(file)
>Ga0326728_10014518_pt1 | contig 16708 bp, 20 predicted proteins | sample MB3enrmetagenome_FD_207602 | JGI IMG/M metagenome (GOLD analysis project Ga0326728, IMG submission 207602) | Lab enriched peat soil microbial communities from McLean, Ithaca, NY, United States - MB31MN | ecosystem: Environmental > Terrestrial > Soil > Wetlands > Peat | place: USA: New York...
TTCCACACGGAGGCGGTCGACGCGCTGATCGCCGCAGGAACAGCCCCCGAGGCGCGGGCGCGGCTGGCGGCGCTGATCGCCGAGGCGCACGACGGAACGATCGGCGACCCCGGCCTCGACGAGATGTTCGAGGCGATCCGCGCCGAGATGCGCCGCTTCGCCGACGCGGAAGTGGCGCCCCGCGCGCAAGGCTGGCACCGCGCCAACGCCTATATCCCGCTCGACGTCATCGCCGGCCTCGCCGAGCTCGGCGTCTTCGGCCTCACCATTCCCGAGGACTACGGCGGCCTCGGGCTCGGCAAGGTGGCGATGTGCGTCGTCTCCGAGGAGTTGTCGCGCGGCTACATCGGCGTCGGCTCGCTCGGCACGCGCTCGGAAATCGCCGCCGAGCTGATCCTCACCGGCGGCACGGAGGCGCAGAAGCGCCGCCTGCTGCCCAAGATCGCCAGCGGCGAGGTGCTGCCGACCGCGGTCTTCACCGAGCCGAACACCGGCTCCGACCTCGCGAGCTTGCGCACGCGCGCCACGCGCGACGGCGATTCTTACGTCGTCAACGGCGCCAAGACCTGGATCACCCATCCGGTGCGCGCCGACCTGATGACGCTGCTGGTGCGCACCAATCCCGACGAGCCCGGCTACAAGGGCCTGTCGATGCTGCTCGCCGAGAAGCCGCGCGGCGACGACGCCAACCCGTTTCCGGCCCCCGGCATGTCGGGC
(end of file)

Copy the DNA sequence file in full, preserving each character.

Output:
>Ga0326728_10014518_pt1 | contig 16708 bp, 20 predicted proteins | sample MB3enrmetagenome_FD_207602 | JGI IMG/M metagenome (GOLD analysis project Ga0326728, IMG submission 207602) | Lab enriched peat soil microbial communities from McLean, Ithaca, NY, United States - MB31MN | ecosystem: Environmental > Terrestrial > Soil > Wetlands > Peat | place: USA: New York...
TTCCACACGGAGGCGGTCGACGCGCTGATCGCCGCAGGAACAGCCCCCGAGGCGCGGGCGCGGCTGGCGGCGCTGATCGCCGAGGCGCACGACGGAACGATCGGCGACCCCGGCCTCGACGAGATGTTCGAGGCGATCCGCGCCGAGATGCGCCGCTTCGCCGACGCGGAAGTGGCGCCCCGCGCGCAAGGCTGGCACCGCGCCAACGCCTATATCCCGCTCGACGTCATCGCCGGCCTCGCCGAGCTCGGCGTCTTCGGCCTCACCATTCCCGAGGACTACGGCGGCCTCGGGCTCGGCAAGGTGGCGATGTGCGTCGTCTCCGAGGAGTTGTCGCGCGGCTACATCGGCGTCGGCTCGCTCGGCACGCGCTCGGAAATCGCCGCCGAGCTGATCCTCACCGGCGGCACGGAGGCGCAGAAGCGCCGCCTGCTGCCCAAGATCGCCAGCGGCGAGGTGCTGCCGACCGCGGTCTTCACCGAGCCGAACACCGGCTCCGACCTCGCGAGCTTGCGCACGCGCGCCACGCGCGACGGCGATTCTTACGTCGTCAACGGCGCCAAGACCTGGATCACCCATCCGGTGCGCGCCGACCTGATGACGCTGCTGGTGCGCACCAATCCCGACGAGCCCGGCTACAAGGGCCTGTCGATGCTGCTCGCCGAGAAGCCGCGCGGCGACGACGCCAACCCGTTTCCGGCCCCCGGCATGTCGGGC